Raising children as a single parent or with shared parenting is challenging and without adequate financial support from the other parent, life can be even more difficult. There are certain fundamental legal responsibilities that every parent must fulfill – one of which is to provide financial support to their child(ren) in order to ensure their physical, mental and social well being.
A parent who is not fulfilling this obligation is therefore in contravention of Florida Statute. Remedies such as driver license or professional license suspension and Contempt of Court proceedings, which may include incarceration, are remedies that a parent who is supposed to receive child support (Payee) can take to enforce the existing order and leverage compliance.
To ensure payment, the court may also provide an Income Withholding Order (IWO) if the Payee requests one. The Payor has no say in this. This type of order is sent to the employer of the person responsible for paying child (Payor). The employer is then legally obligated to pay the support to the custodial parent up to the highest percentage permitted by federal law before any compensation for work is paid.
If you are the parent who is responsible for paying child support, payment can be difficult because you are like everyone because you can run into financial distress through no fault of your own. Therefore, it is important that the support obligation is set at a reasonable amount. If the amount is too high, the paying parent loses the ability to provide their child(ren) with those the little extras that every parent wants to give.
Our staff will examine your financial information and the other side’s documents to ensure that the calculation is correct. In some cases, a deviation upward or downward from the amount set in the child support guidelines can be requested.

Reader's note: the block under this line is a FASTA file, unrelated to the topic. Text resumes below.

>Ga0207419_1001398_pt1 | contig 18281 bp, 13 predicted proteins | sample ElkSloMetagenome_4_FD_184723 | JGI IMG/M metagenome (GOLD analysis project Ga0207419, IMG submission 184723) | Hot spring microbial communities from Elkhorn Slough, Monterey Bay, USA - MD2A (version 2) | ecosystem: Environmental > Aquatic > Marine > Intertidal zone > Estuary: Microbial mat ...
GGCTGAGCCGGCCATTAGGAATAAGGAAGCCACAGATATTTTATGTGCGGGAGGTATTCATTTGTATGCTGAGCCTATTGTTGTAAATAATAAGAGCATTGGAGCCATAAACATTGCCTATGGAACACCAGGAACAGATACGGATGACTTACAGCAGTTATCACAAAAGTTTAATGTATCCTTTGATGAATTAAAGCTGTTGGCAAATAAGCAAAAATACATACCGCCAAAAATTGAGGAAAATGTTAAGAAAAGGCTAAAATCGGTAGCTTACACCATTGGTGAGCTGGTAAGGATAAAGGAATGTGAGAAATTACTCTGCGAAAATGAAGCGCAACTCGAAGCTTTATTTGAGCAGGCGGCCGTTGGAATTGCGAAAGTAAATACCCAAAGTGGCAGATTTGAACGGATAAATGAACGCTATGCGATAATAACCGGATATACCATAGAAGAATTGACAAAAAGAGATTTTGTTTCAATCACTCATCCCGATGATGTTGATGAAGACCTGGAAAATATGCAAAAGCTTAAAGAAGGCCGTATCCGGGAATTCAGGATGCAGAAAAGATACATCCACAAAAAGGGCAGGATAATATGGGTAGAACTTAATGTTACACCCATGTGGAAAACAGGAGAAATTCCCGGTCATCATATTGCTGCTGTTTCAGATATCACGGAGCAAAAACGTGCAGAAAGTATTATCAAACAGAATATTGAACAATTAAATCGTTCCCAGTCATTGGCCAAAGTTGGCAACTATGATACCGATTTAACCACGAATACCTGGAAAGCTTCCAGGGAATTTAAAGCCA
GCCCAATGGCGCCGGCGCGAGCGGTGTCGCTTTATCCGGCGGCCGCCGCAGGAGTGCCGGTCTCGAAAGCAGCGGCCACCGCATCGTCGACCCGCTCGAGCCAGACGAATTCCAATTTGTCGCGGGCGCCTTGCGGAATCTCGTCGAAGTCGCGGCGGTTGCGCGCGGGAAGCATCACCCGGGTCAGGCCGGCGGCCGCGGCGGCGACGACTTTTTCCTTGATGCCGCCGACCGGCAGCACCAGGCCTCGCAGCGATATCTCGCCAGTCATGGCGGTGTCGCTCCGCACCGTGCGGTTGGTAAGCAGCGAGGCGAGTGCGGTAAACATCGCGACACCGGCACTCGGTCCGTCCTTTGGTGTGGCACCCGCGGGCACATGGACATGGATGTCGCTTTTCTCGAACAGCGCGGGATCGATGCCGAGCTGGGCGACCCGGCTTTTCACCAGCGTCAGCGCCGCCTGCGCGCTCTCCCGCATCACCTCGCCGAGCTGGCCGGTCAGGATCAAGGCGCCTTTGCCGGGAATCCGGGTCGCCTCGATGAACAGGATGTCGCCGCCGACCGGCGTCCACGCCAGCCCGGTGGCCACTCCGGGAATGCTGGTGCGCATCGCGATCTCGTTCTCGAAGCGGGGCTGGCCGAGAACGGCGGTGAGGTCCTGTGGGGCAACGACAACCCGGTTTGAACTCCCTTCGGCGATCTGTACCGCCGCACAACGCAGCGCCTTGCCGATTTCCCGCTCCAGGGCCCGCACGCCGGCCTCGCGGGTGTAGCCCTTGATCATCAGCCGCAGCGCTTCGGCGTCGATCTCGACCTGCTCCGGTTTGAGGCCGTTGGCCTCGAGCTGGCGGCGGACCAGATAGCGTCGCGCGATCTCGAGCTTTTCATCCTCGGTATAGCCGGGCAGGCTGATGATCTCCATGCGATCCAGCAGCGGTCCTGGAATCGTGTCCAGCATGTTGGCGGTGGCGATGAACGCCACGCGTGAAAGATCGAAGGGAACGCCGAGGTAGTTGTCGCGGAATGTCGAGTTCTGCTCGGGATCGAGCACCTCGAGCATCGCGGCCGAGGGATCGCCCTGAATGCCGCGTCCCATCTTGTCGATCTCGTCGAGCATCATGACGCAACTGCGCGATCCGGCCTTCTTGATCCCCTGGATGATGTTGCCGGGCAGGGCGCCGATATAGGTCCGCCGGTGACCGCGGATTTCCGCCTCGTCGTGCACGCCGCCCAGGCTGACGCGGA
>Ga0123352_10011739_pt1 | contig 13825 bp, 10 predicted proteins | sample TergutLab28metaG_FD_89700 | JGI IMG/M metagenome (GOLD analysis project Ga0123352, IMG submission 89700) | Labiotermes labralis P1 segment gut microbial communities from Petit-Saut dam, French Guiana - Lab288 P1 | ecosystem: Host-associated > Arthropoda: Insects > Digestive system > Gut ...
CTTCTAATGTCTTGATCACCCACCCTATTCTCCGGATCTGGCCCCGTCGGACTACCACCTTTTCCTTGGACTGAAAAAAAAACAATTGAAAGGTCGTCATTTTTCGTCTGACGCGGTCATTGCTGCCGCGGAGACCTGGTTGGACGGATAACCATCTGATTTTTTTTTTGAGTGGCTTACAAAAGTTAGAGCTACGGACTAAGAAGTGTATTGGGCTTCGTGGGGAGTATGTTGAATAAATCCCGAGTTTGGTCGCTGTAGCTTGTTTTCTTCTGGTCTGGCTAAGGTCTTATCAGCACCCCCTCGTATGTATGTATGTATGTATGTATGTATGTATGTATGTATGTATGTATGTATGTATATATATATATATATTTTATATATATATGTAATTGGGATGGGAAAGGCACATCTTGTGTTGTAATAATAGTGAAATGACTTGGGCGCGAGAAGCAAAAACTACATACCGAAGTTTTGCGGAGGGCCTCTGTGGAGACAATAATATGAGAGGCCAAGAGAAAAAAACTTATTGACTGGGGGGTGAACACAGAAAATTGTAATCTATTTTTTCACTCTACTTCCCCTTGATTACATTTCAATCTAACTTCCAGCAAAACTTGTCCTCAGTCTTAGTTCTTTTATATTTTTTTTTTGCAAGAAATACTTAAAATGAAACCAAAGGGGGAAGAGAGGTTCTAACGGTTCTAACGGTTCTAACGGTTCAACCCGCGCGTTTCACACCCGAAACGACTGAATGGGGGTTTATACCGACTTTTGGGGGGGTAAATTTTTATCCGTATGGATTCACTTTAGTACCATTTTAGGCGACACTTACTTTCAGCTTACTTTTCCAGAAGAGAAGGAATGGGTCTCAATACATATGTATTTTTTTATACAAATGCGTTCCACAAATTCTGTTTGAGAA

Because the Florida Statute provides a formula to calculate child support, it is supposed to a straightforward event. Many, many times this is not the case because there are so many factors that the court must take into account when determining the amount of support that should be paid for a child. Gross income, net income, mandatory deductions from payroll, receipt or payment of alimony, court-ordered support paid for other children, child care costs, health insurance premiums paid by a parent or new spouse, the number of overnights per year that each parent has the child are all considered. If a parent has unusual transportation costs or seasonal employment, or the child has an income of their own or has special needs, these should all be considered, too.
A child support obligation is always modifiable during the time that the child is under the age of 18 or has not yet graduated from high school but, will graduate before attaining the age of 19. If a recalculation results in an increase or decrease of $50 per month or 15% of the current support obligation (whichever is greater), a substantial change in circumstance is deemed to have occurred and child support becomes modifiable.